The best thing about Google Analytics is that it is 100% free. The bad thing about Google Analytics is… it is difficult to learn how to use.
Google Analytics is literally a data dump.
For the ordinary person who wants to understand basic information about their website, it’s not worth investing the time to learn how to change all the terminology and how to customize the application and to set up conversion measurements.
However, if you can understand the basic things to look for, you as a casual user can extract a lot of useful information.
First things first, be sure to go to Google Analytics’ website, sign in with the account with permissions to access the analytics account (located at the top-right corner), and select your website from the top left drop-down.
Here are 5 useful points you can understand about your website:
Point 1: Learn HOW MANY people are visiting your website and HOW MANY pages they view
Look at the image below. You can see that there are a couple of numbers that tell you how many people visited your website and how many pages were viewed. The default interval for me is 1 week, but you can change it using the top-right dropdown.
This is useful as a general metric of popularity. It becomes more useful when you begin to compare popularity month-to-month or compare to the prior year or see how it changes when you begin advertising for your website.
Point 2: Learn HOW engaged your visitors are
“Engagement” in marketing is important — it tells the owners if users are actually paying attention or are they just skimming through and ignoring things. A great example of low engagement are commercial breaks — your TV might be on, but you might use commercial breaks for the bathroom or send emails.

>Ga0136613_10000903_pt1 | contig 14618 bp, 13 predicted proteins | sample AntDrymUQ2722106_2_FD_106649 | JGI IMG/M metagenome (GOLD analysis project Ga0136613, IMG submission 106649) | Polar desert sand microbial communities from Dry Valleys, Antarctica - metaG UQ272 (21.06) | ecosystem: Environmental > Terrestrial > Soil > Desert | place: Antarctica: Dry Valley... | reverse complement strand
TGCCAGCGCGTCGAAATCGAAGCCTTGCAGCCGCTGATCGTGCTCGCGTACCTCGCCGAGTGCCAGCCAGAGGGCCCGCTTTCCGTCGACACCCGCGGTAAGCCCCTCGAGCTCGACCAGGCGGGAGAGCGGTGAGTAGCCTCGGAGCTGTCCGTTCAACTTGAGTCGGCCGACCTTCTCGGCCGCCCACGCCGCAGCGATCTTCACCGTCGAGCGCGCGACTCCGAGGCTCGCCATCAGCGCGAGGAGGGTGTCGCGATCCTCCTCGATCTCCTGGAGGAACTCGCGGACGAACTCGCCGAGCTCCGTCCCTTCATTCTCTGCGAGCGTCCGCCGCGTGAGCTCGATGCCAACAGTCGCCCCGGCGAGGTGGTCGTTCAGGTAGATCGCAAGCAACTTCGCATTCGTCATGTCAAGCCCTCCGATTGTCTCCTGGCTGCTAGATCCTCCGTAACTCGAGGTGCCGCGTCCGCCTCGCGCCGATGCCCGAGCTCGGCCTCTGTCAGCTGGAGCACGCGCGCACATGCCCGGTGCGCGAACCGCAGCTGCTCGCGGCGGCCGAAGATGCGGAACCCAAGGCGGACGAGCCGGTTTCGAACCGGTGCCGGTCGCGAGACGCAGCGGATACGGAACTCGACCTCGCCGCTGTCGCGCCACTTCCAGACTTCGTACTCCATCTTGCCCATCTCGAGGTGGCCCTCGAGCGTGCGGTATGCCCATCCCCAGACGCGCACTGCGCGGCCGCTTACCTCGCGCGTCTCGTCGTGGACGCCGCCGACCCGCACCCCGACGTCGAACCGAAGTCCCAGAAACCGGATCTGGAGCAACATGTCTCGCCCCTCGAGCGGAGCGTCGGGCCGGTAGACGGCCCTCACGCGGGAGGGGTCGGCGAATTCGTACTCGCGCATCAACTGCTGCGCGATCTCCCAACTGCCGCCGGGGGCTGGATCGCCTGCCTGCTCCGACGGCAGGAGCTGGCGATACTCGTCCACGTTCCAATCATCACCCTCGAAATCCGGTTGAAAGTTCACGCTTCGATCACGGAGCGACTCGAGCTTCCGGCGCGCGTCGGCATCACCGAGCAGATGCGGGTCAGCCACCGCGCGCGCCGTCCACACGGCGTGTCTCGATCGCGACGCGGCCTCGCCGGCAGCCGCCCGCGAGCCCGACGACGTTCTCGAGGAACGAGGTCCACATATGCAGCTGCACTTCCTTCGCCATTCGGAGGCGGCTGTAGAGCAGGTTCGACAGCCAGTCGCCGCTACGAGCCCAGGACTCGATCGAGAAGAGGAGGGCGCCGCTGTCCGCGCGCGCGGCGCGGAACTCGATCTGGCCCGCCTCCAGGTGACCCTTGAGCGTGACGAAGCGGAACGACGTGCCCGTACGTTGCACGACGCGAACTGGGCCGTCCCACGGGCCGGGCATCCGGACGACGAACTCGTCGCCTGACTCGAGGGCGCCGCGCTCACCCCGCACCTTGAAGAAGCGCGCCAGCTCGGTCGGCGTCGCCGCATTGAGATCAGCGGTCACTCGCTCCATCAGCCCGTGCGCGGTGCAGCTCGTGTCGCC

Some engagement metrics we see are “Pages/Session”, which tell you how many pages were visited by the person during a visit. “Avg. Session Duration” tells you how long people were on your website. “Bounce Rate” is a term I have only seen in online marketing — a “Bounce” is when a user visits one page, then does not visit any other page. Finally, New Visitor vs Returning Visitors is another important number, especially for e-commerce stores where it is common for users to visit a website, contemplate a purchase but don’t, then return and make a purchase later.
Point 3: Learn HOW your visitors ended up on your website
For marketers, it is very important to know how people get to your website. By calculating the cost of the ad divided by the number of visits or the number of sign-ups (or “Conversions”, which will not be discussed here), you can see how effective certain channels are.
There are 4 general channels where your visitors come from :
Organic Search – search engines results (does not include search ads)
Direct – the URL was typed in or it was bookmarked
Referral – your page was linked to from another page or from a newsletter
Social – your page was linked to from social media
and another bonus one: Google Adwords, if you’re using ads by Google. This is so that you can distinguish those visits and determine how effective your ads are.
Point 4: WHAT are your most viewed pages?
The 80/20 rule applies to your website: not all your pages are created equal and not all of them will receive an equal amount of attention. In fact, you will see that certain pages, such as the homepage, will receive 10x more traffic than some pages, which means not all pages are as important.
Point 5: Learn WHAT your visitors use to visit your website
This point will help you understand if you need to possibly optimize your website for mobile viewing. As the cost of mobile devices and tablets has decreased and as the cost of mobile data has come down to affordable levels, we have seen more and more of internet usage on mobile devices, with mobile traffic exceeding desktop and laptop usage in 2017. For that reason, you need to start testing your website for various mobile devices, touch navigation, and for smaller screen sizes. Contact us for help with this!